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Ontario Progressive Conservative Leader Tim Hudak is seen at Queen’s Park in Toronto on Dec. 13. (KEVIN VAN PAASSEN/THE GLOBE AND MAIL)
Ontario Progressive Conservative Leader Tim Hudak is seen at Queen’s Park in Toronto on Dec. 13. (KEVIN VAN PAASSEN/THE GLOBE AND MAIL)

Tim Hudak’s new persona combines smooth talk with stern measures Add to ...

He recalls growing up in a family of teachers, and expresses admiration for those who perform “minor miracles in the classroom.” He wants to make civil servants excited to come to work each day. He talks about the “enormous potential” of people on social assistance, and government doing more “to help our most vulnerable citizens.”

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Listen selectively to Tim Hudak, during a lengthy interview in his Queen’s Park office, and it might be easy to forget that he is proposing a right-wing revolution that would include battles even his mentor Mike Harris shied away from.

With his second chance to lay claim to the premier’s office likely only months away, the Progressive Conservative Leader is headed into uncharted territory. To date, Ontario’s experiences with hardline conservatism have mostly been of the populist variety – a lot of bark and limited bite, in terms of lasting policy legacy. Mr. Hudak is attempting the opposite.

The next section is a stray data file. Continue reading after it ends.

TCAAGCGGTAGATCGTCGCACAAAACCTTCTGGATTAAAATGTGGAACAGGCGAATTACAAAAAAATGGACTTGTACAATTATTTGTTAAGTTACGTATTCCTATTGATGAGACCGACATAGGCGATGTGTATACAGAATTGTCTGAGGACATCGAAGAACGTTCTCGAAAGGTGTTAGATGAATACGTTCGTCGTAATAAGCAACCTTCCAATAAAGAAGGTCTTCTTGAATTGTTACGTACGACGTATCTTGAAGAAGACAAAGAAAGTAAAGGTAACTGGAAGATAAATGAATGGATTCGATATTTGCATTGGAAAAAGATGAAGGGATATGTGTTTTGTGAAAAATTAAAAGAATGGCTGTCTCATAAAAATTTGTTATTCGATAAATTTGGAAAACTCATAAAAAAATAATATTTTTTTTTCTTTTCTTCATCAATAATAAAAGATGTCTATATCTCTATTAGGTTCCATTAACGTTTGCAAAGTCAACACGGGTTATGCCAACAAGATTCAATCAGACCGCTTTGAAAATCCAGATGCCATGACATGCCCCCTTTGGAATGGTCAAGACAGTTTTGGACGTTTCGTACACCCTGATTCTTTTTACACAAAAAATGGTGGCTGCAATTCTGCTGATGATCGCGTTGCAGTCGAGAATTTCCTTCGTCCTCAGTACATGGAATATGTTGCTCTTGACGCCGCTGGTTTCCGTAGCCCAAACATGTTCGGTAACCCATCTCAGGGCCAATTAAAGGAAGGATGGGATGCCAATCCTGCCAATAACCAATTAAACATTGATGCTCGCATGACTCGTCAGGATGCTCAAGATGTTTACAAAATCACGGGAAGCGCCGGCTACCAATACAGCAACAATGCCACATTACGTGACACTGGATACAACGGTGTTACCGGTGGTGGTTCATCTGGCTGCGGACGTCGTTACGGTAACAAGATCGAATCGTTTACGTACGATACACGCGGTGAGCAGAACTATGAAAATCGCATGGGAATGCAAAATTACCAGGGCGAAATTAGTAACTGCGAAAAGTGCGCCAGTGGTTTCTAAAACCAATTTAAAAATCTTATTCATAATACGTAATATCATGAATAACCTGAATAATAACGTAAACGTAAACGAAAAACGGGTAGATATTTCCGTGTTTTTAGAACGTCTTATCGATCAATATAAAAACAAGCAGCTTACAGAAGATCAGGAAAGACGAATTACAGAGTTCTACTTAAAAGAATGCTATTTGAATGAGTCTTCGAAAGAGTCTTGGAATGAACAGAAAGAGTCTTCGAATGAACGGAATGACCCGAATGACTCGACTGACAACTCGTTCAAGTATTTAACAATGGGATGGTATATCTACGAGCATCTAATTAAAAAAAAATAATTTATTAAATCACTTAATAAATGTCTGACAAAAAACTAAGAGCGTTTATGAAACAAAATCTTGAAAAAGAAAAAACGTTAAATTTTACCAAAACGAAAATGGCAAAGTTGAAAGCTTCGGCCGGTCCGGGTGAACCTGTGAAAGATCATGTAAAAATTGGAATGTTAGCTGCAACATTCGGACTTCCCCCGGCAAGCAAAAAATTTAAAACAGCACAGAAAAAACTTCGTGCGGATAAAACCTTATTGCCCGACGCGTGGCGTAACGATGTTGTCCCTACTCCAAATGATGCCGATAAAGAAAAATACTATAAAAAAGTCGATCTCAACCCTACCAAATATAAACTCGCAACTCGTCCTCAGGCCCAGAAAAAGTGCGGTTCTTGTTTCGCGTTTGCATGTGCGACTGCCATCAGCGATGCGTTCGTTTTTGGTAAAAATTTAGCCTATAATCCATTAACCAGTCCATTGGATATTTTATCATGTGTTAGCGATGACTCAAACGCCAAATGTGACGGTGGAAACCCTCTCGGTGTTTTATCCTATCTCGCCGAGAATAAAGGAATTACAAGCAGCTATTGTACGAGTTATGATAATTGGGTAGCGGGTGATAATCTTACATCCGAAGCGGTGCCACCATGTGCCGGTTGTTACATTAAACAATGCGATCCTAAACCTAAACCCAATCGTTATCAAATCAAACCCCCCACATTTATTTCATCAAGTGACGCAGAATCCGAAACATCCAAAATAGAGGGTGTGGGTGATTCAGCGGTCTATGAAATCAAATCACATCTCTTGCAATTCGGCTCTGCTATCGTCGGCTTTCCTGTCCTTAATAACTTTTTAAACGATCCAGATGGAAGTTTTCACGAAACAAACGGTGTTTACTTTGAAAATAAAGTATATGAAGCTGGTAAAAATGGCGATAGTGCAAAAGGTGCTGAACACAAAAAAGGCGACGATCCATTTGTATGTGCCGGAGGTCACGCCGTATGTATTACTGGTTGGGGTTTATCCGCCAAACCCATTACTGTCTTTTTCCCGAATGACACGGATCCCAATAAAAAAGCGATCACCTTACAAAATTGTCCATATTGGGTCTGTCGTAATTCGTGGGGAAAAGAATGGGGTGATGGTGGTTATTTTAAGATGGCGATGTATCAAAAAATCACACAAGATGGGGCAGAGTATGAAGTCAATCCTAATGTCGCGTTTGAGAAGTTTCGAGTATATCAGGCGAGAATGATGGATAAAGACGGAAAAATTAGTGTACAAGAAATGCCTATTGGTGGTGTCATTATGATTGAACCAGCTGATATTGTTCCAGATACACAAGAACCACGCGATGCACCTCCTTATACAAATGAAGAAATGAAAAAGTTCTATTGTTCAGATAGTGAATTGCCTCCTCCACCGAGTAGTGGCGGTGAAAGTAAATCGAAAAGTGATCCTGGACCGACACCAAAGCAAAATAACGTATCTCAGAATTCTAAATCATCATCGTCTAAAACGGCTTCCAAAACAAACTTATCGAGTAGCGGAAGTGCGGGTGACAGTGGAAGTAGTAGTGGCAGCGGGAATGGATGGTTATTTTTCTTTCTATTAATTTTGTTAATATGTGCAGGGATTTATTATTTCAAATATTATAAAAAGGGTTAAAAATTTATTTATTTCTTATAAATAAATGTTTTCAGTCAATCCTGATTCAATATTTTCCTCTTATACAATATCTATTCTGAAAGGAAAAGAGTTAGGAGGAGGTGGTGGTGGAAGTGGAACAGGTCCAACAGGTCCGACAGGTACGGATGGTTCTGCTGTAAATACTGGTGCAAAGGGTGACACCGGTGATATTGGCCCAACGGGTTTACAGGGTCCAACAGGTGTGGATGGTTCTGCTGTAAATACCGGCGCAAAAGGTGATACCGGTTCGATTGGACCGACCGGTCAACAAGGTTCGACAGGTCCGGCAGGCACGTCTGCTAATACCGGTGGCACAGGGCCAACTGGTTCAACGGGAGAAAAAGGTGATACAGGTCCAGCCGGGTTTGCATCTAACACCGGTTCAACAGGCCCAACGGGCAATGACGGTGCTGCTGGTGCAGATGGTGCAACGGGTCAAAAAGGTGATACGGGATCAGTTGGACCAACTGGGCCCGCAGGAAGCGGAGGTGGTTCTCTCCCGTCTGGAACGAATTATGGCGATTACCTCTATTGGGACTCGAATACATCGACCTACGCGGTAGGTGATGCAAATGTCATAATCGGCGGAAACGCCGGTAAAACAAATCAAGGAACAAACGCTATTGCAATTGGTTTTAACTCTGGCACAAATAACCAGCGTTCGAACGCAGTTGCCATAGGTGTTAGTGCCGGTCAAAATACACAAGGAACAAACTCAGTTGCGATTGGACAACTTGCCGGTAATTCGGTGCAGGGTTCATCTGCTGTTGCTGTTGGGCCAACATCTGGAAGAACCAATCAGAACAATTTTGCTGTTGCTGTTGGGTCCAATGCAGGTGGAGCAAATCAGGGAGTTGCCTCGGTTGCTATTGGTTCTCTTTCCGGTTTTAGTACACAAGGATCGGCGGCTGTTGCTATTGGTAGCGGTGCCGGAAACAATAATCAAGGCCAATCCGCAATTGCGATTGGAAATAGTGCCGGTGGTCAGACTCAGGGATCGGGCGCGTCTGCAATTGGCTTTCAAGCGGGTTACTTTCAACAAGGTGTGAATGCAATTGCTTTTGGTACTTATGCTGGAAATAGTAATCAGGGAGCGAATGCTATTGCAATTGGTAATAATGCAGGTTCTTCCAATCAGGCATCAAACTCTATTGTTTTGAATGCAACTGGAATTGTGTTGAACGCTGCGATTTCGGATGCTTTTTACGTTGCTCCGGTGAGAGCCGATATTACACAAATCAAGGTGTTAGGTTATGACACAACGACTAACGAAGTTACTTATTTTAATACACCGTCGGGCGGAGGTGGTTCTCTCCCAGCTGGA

Having tried in 2011 to get elected on a particularly vacuous brand of populism, which involved gratuitous shots at “foreign workers” and prison inmates in place of substantive differences with government policy, he responded to voters’ rejection by reinventing himself in 2012 as someone willing to speak hard truths in a soothing voice.

That meant releasing a series of white papers that propose nothing less than a full-scale overhaul of how the province does business. For the public sector, there would be job cuts, “pay for performance,” and pension plans more in line with the private sector. Public assets such as the LCBO would be privatized, or at least face competition. And organized labour would be weakened through the sort of “right-to-work” legislation increasingly popular south of the border.

Mr. Hudak sells all this as a collective effort, mostly steering clear of attempts to blame Ontario’s economic struggles on certain segments of its population. In the interview, only “union leaders” were cast in a negative light; members were cast as victims he seeks to liberate.

“I think that the teachers’ union approach has really brought down what I see as a profession, not an assembly line from the 1950s,” he said. “If there’s some nurse getting people back on their feet before you know it, going over and above the job, why don’t we reward that? Why is everything based on seniority? I just feel this mentality from 60 years ago has no place in public services like that.”